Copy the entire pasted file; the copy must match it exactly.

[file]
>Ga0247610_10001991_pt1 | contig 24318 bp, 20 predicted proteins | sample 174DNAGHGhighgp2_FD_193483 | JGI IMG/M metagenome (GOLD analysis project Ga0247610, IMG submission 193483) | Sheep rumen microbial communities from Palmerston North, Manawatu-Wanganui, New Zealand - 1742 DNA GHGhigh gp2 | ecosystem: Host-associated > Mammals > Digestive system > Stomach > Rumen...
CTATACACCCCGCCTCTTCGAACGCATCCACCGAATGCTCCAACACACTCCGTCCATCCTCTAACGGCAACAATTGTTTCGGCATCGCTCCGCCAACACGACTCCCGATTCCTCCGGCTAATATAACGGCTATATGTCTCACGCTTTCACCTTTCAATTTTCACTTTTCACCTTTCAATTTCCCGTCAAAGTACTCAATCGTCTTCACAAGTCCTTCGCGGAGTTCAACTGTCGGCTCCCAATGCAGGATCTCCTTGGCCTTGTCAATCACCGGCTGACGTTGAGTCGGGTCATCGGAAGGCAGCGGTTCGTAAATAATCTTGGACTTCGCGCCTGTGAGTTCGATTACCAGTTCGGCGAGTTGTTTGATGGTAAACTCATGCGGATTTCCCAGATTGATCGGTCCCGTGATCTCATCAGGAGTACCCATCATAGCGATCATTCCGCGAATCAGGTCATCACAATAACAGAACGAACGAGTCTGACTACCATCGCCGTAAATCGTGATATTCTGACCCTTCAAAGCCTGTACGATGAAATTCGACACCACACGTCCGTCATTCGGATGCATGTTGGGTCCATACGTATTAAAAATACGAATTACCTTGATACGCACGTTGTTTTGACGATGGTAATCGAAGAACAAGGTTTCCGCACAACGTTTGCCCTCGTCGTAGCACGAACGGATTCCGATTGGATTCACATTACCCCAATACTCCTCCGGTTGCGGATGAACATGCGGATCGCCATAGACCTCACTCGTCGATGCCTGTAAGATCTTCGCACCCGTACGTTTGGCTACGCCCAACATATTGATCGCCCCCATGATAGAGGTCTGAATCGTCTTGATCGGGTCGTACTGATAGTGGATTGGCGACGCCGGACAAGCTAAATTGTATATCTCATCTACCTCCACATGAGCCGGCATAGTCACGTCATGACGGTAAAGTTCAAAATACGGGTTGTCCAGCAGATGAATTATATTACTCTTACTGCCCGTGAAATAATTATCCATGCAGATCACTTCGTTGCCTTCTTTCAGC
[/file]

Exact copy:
>Ga0247610_10001991_pt1 | contig 24318 bp, 20 predicted proteins | sample 174DNAGHGhighgp2_FD_193483 | JGI IMG/M metagenome (GOLD analysis project Ga0247610, IMG submission 193483) | Sheep rumen microbial communities from Palmerston North, Manawatu-Wanganui, New Zealand - 1742 DNA GHGhigh gp2 | ecosystem: Host-associated > Mammals > Digestive system > Stomach > Rumen...
CTATACACCCCGCCTCTTCGAACGCATCCACCGAATGCTCCAACACACTCCGTCCATCCTCTAACGGCAACAATTGTTTCGGCATCGCTCCGCCAACACGACTCCCGATTCCTCCGGCTAATATAACGGCTATATGTCTCACGCTTTCACCTTTCAATTTTCACTTTTCACCTTTCAATTTCCCGTCAAAGTACTCAATCGTCTTCACAAGTCCTTCGCGGAGTTCAACTGTCGGCTCCCAATGCAGGATCTCCTTGGCCTTGTCAATCACCGGCTGACGTTGAGTCGGGTCATCGGAAGGCAGCGGTTCGTAAATAATCTTGGACTTCGCGCCTGTGAGTTCGATTACCAGTTCGGCGAGTTGTTTGATGGTAAACTCATGCGGATTTCCCAGATTGATCGGTCCCGTGATCTCATCAGGAGTACCCATCATAGCGATCATTCCGCGAATCAGGTCATCACAATAACAGAACGAACGAGTCTGACTACCATCGCCGTAAATCGTGATATTCTGACCCTTCAAAGCCTGTACGATGAAATTCGACACCACACGTCCGTCATTCGGATGCATGTTGGGTCCATACGTATTAAAAATACGAATTACCTTGATACGCACGTTGTTTTGACGATGGTAATCGAAGAACAAGGTTTCCGCACAACGTTTGCCCTCGTCGTAGCACGAACGGATTCCGATTGGATTCACATTACCCCAATACTCCTCCGGTTGCGGATGAACATGCGGATCGCCATAGACCTCACTCGTCGATGCCTGTAAGATCTTCGCACCCGTACGTTTGGCTACGCCCAACATATTGATCGCCCCCATGATAGAGGTCTGAATCGTCTTGATCGGGTCGTACTGATAGTGGATTGGCGACGCCGGACAAGCTAAATTGTATATCTCATCTACCTCCACATGAGCCGGCATAGTCACGTCATGACGGTAAAGTTCAAAATACGGGTTGTCCAGCAGATGAATTATATTACTCTTACTGCCCGTGAAATAATTATCCATGCAGATCACTTCGTTGCCTTCTTTCAGC